Going to work or school with a bad hangover is a painful experience. And new research suggests that alcohol may affect your cognitive performance long after it has left your system.
In a new analysis, researchers at the University of Bath in the UK analyzed previous studies on people who had a blood alcohol content of zero or close to zero after a night of heavy drinking. They found that during a hangover, people still showed impairments in attention, short- and long-term memory, coordination, and reaction time.
"These results have quite significant implications for things like workplace performance or activities like driving," Sally Adams, the senior author of the study and assistant professor at the University of Bath, told BuzzFeed News. "You might still be impaired even after most of the alcohol has left your system."
Alcohol acts as a depressant on the brain and nervous system. It can cause slurred speech, impaired concentration, and poor coordination — aka being drunk.
Typically, alcohol is completely out of your system by about 12 hours after your last drink, Adams said. But hangover symptoms, such as fatigue and headaches, peak when your alcohol level reaches zero, and can continue for up to 24 hours, according to the National Institute on Alcohol Abuse and Alcoholism.
The new research suggests that one night of heavy drinking may continue to impair your brain function for a day or more.
One possible reason for this is the way our body metabolizes booze, Adams says, which involves enzymes breaking down the alcohol into toxic byproducts. "One of these metabolites is called acetaldehyde, and some neurological studies have shown early indications that acetaldehyde might mimic the effects of alcohol on the brain and subsequent cognition," Adams said.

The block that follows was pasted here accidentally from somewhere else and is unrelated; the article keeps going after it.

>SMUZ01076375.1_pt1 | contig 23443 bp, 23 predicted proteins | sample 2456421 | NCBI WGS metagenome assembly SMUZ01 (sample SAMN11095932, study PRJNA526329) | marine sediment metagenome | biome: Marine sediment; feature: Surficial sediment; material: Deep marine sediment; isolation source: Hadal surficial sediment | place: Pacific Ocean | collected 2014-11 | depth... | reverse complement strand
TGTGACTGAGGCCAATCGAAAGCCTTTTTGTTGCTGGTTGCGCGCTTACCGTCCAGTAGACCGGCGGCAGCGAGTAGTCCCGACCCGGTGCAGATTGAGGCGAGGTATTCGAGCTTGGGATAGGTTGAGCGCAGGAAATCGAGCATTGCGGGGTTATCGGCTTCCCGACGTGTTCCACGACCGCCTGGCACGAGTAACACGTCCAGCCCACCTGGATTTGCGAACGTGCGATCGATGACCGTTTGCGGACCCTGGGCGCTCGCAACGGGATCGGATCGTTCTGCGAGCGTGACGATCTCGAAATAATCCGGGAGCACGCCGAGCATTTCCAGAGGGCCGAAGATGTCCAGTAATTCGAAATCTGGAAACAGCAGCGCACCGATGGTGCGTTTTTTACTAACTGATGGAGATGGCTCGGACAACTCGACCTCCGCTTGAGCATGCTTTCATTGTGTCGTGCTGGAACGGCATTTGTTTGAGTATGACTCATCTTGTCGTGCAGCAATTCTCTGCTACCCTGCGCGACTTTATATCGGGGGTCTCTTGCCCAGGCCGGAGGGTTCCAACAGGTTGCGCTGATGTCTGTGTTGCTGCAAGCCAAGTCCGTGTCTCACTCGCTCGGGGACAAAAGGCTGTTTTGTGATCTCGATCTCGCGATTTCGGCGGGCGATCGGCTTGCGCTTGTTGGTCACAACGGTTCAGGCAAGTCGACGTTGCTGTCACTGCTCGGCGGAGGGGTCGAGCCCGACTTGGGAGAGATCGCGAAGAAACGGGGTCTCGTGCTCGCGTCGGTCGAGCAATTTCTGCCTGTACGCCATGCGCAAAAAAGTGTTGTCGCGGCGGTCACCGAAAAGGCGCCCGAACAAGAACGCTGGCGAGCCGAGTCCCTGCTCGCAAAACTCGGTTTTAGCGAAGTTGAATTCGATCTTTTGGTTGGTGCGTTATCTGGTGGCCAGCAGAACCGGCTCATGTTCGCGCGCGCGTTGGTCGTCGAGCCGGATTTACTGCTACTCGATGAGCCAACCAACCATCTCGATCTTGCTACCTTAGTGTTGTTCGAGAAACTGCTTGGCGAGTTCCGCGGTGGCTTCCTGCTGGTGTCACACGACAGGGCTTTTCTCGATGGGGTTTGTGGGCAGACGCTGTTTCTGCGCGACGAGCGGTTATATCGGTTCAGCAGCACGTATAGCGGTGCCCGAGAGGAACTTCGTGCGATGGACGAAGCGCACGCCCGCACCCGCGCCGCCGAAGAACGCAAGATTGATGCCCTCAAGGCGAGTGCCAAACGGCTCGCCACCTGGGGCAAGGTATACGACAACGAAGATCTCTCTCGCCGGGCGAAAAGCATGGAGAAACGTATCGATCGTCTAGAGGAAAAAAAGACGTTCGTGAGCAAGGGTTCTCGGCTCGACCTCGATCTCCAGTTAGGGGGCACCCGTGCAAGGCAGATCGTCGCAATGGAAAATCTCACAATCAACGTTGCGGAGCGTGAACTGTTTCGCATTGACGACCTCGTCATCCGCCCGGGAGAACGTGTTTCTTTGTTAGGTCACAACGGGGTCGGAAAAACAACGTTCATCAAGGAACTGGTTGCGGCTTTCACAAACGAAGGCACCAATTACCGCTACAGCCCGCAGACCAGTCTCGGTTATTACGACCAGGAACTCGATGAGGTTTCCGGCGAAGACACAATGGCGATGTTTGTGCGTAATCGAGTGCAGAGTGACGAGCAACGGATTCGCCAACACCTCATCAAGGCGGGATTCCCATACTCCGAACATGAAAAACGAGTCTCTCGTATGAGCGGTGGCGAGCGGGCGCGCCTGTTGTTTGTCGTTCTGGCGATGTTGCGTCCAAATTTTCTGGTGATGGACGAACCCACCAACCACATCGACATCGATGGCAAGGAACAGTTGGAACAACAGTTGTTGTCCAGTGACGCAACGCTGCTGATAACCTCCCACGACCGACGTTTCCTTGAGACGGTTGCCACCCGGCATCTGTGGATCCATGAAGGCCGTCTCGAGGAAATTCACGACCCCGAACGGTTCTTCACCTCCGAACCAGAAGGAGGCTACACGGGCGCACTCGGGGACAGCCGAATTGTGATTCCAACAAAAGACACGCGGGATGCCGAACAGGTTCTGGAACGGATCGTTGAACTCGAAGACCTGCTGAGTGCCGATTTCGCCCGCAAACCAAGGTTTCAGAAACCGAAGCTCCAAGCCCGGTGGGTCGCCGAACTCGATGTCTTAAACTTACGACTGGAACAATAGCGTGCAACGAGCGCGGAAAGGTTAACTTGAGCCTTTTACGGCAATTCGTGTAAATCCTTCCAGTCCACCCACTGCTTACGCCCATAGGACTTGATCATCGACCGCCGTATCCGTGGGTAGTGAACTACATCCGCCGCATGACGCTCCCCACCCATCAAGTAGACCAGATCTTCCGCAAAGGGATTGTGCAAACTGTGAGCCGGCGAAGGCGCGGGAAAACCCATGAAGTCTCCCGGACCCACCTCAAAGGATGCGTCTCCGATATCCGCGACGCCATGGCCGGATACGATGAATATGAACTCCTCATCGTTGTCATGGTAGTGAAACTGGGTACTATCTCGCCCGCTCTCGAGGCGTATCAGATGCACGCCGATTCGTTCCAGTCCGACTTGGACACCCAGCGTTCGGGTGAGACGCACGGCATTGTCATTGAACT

Another reason is that drinking impacts sleep quality, said Adams. So even after passing out for eight hours you may still feel fatigued and sleep-deprived the next day. Alcohol can also lead to dehydration, tissue inflammation, and stomach irritation — producing distracting symptoms like a headache or nausea.
"You get the double whammy of malaise from a toxic event and the effects of an acute mini withdrawal that comes from even one night of drinking," Aaron White, senior scientific adviser to the director of the NIAAA, told BuzzFeed News. "These two things make it hard to concentrate and execute fine motor skills."
"Alcohol can increase the likelihood of deleterious outcomes even when there's no alcohol left in your body," White said. "There's a plethora of evidence that we remain cognitively impaired during hangovers."
The economic impact of alcohol is also well known, Adams noted, and hangovers can cost billions of dollars in lost productivity because workers don't show up or can't perform their duties after a night of drinking.
The new research suggests that skipping work after a night of heavy drinking may not be the worst idea — especially if your job requires you to drive, operate machinery, perform surgery, or concentrate for a long period of time.
"The results suggest we might still be impaired in key cognitive processes required to be productive but also to be safe during activities like driving," Adams said.
Unfortunately, there is no magical cure for hangovers. Once it hits, you pretty much just have to wait it out and manage the symptoms. "You are really recovering from a toxic event," White said.
Last week, a study published in the Lancet found that there is "no safe level" of alcohol consumption. (Though some critics have noted that the risk of harm for light and moderate drinking is very small.)
The only way to completely avoid a hangover is to not drink any alcohol. If you are drinking, you may be able to reduce the severity of symptoms the next day by keeping it in moderation, eating first, and drinking lots of water.
In the meantime, maybe think twice about going out to drink if you have to do something that requires a lot of brainpower the next morning.